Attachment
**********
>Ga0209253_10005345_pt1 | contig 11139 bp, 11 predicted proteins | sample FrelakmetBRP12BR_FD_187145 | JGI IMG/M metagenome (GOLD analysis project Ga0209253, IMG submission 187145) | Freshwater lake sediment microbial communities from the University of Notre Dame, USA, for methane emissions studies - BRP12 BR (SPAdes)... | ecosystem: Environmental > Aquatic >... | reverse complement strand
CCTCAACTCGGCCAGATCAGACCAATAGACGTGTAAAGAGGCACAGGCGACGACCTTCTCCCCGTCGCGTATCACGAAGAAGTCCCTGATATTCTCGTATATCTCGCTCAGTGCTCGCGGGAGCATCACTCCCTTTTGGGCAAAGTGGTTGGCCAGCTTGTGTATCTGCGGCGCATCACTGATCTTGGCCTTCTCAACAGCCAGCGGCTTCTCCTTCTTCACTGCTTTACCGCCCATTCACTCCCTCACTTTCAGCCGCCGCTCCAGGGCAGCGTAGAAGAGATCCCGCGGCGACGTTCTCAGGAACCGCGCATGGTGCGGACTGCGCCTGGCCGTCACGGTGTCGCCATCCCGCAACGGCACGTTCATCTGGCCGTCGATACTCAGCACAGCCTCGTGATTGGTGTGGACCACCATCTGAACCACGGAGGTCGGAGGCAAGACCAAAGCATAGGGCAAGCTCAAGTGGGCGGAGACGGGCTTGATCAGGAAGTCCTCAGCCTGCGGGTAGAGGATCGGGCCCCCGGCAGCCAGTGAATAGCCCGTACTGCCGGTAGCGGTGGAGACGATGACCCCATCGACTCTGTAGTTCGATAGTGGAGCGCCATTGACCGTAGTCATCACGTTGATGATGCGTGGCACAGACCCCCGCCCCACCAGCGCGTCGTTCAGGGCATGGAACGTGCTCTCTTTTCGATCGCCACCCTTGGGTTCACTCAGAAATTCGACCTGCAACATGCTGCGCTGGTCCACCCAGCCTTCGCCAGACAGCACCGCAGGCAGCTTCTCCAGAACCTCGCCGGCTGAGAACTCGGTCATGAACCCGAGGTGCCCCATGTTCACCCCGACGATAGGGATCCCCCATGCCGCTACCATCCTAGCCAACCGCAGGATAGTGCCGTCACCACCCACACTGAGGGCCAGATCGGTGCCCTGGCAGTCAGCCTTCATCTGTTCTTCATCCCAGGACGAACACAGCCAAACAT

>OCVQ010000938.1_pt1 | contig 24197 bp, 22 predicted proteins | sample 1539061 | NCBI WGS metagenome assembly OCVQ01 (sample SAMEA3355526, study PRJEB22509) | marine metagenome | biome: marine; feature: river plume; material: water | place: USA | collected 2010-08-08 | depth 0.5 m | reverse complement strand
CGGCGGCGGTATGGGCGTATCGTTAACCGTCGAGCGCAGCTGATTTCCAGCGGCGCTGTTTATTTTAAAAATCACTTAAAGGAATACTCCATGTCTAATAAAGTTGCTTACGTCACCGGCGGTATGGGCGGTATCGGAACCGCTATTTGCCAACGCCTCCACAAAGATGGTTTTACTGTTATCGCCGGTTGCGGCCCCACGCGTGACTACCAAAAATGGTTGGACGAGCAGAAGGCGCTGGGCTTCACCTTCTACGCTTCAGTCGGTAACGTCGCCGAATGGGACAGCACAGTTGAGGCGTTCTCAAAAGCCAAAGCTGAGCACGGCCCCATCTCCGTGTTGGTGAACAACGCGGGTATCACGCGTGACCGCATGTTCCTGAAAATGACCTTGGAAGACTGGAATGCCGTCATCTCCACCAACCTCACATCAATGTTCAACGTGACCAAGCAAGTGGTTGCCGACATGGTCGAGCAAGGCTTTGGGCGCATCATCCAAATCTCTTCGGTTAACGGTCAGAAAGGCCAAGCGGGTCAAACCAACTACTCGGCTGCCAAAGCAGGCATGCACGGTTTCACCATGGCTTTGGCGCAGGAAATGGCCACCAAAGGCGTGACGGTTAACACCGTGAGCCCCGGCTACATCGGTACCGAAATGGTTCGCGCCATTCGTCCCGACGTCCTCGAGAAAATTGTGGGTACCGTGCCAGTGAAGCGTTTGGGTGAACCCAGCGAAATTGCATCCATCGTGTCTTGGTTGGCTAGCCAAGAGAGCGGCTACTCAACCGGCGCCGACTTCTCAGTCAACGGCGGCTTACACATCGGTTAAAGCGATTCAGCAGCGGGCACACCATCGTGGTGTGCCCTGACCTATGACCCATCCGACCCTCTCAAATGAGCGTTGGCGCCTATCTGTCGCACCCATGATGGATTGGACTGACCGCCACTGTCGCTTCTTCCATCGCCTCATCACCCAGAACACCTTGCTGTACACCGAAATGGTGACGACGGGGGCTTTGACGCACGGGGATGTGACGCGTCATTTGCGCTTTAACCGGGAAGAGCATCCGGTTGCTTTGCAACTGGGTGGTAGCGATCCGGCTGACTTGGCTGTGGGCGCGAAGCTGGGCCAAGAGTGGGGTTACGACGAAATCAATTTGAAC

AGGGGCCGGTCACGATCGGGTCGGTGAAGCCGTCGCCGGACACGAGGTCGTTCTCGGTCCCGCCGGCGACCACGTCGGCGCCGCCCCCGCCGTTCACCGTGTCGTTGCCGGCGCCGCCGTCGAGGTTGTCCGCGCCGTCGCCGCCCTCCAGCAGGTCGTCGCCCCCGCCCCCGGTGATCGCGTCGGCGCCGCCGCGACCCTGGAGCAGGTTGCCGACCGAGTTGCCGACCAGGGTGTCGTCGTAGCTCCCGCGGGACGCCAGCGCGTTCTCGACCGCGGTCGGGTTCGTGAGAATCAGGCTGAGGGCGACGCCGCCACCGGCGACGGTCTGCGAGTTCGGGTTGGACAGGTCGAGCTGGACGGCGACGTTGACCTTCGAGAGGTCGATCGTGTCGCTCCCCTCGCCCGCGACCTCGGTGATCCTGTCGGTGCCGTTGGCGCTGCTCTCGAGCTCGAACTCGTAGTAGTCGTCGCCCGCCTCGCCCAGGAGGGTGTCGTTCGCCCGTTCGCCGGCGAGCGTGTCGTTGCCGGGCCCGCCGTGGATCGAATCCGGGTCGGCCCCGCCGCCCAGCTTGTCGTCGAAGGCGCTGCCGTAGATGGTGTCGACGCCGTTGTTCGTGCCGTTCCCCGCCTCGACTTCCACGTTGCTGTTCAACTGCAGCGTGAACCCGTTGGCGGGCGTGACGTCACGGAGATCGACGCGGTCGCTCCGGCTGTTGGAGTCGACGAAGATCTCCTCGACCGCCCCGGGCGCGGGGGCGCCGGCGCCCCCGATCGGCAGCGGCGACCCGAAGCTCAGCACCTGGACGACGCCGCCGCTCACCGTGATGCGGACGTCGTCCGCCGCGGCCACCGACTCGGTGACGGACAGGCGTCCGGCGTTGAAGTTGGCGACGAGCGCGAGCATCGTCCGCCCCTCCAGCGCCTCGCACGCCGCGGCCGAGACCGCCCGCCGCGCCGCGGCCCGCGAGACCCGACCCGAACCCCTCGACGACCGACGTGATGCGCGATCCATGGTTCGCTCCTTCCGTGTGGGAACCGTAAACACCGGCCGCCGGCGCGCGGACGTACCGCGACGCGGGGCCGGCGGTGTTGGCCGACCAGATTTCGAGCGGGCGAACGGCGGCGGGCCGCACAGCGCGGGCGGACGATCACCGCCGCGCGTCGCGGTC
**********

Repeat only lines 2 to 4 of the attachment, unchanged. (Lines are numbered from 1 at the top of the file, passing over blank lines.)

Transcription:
CCTCAACTCGGCCAGATCAGACCAATAGACGTGTAAAGAGGCACAGGCGACGACCTTCTCCCCGTCGCGTATCACGAAGAAGTCCCTGATATTCTCGTATATCTCGCTCAGTGCTCGCGGGAGCATCACTCCCTTTTGGGCAAAGTGGTTGGCCAGCTTGTGTATCTGCGGCGCATCACTGATCTTGGCCTTCTCAACAGCCAGCGGCTTCTCCTTCTTCACTGCTTTACCGCCCATTCACTCCCTCACTTTCAGCCGCCGCTCCAGGGCAGCGTAGAAGAGATCCCGCGGCGACGTTCTCAGGAACCGCGCATGGTGCGGACTGCGCCTGGCCGTCACGGTGTCGCCATCCCGCAACGGCACGTTCATCTGGCCGTCGATACTCAGCACAGCCTCGTGATTGGTGTGGACCACCATCTGAACCACGGAGGTCGGAGGCAAGACCAAAGCATAGGGCAAGCTCAAGTGGGCGGAGACGGGCTTGATCAGGAAGTCCTCAGCCTGCGGGTAGAGGATCGGGCCCCCGGCAGCCAGTGAATAGCCCGTACTGCCGGTAGCGGTGGAGACGATGACCCCATCGACTCTGTAGTTCGATAGTGGAGCGCCATTGACCGTAGTCATCACGTTGATGATGCGTGGCACAGACCCCCGCCCCACCAGCGCGTCGTTCAGGGCATGGAACGTGCTCTCTTTTCGATCGCCACCCTTGGGTTCACTCAGAAATTCGACCTGCAACATGCTGCGCTGGTCCACCCAGCCTTCGCCAGACAGCACCGCAGGCAGCTTCTCCAGAACCTCGCCGGCTGAGAACTCGGTCATGAACCCGAGGTGCCCCATGTTCACCCCGACGATAGGGATCCCCCATGCCGCTACCATCCTAGCCAACCGCAGGATAGTGCCGTCACCACCCACACTGAGGGCCAGATCGGTGCCCTGGCAGTCAGCCTTCATCTGTTCTTCATCCCAGGACGAACACAGCCAAACAT

>OCVQ010000938.1_pt1 | contig 24197 bp, 22 predicted proteins | sample 1539061 | NCBI WGS metagenome assembly OCVQ01 (sample SAMEA3355526, study PRJEB22509) | marine metagenome | biome: marine; feature: river plume; material: water | place: USA | collected 2010-08-08 | depth 0.5 m | reverse complement strand
CGGCGGCGGTATGGGCGTATCGTTAACCGTCGAGCGCAGCTGATTTCCAGCGGCGCTGTTTATTTTAAAAATCACTTAAAGGAATACTCCATGTCTAATAAAGTTGCTTACGTCACCGGCGGTATGGGCGGTATCGGAACCGCTATTTGCCAACGCCTCCACAAAGATGGTTTTACTGTTATCGCCGGTTGCGGCCCCACGCGTGACTACCAAAAATGGTTGGACGAGCAGAAGGCGCTGGGCTTCACCTTCTACGCTTCAGTCGGTAACGTCGCCGAATGGGACAGCACAGTTGAGGCGTTCTCAAAAGCCAAAGCTGAGCACGGCCCCATCTCCGTGTTGGTGAACAACGCGGGTATCACGCGTGACCGCATGTTCCTGAAAATGACCTTGGAAGACTGGAATGCCGTCATCTCCACCAACCTCACATCAATGTTCAACGTGACCAAGCAAGTGGTTGCCGACATGGTCGAGCAAGGCTTTGGGCGCATCATCCAAATCTCTTCGGTTAACGGTCAGAAAGGCCAAGCGGGTCAAACCAACTACTCGGCTGCCAAAGCAGGCATGCACGGTTTCACCATGGCTTTGGCGCAGGAAATGGCCACCAAAGGCGTGACGGTTAACACCGTGAGCCCCGGCTACATCGGTACCGAAATGGTTCGCGCCATTCGTCCCGACGTCCTCGAGAAAATTGTGGGTACCGTGCCAGTGAAGCGTTTGGGTGAACCCAGCGAAATTGCATCCATCGTGTCTTGGTTGGCTAGCCAAGAGAGCGGCTACTCAACCGGCGCCGACTTCTCAGTCAACGGCGGCTTACACATCGGTTAAAGCGATTCAGCAGCGGGCACACCATCGTGGTGTGCCCTGACCTATGACCCATCCGACCCTCTCAAATGAGCGTTGGCGCCTATCTGTCGCACCCATGATGGATTGGACTGACCGCCACTGTCGCTTCTTCCATCGCCTCATCACCCAGAACACCTTGCTGTACACCGAAATGGTGACGACGGGGGCTTTGACGCACGGGGATGTGACGCGTCATTTGCGCTTTAACCGGGAAGAGCATCCGGTTGCTTTGCAACTGGGTGGTAGCGATCCGGCTGACTTGGCTGTGGGCGCGAAGCTGGGCCAAGAGTGGGGTTACGACGAAATCAATTTGAAC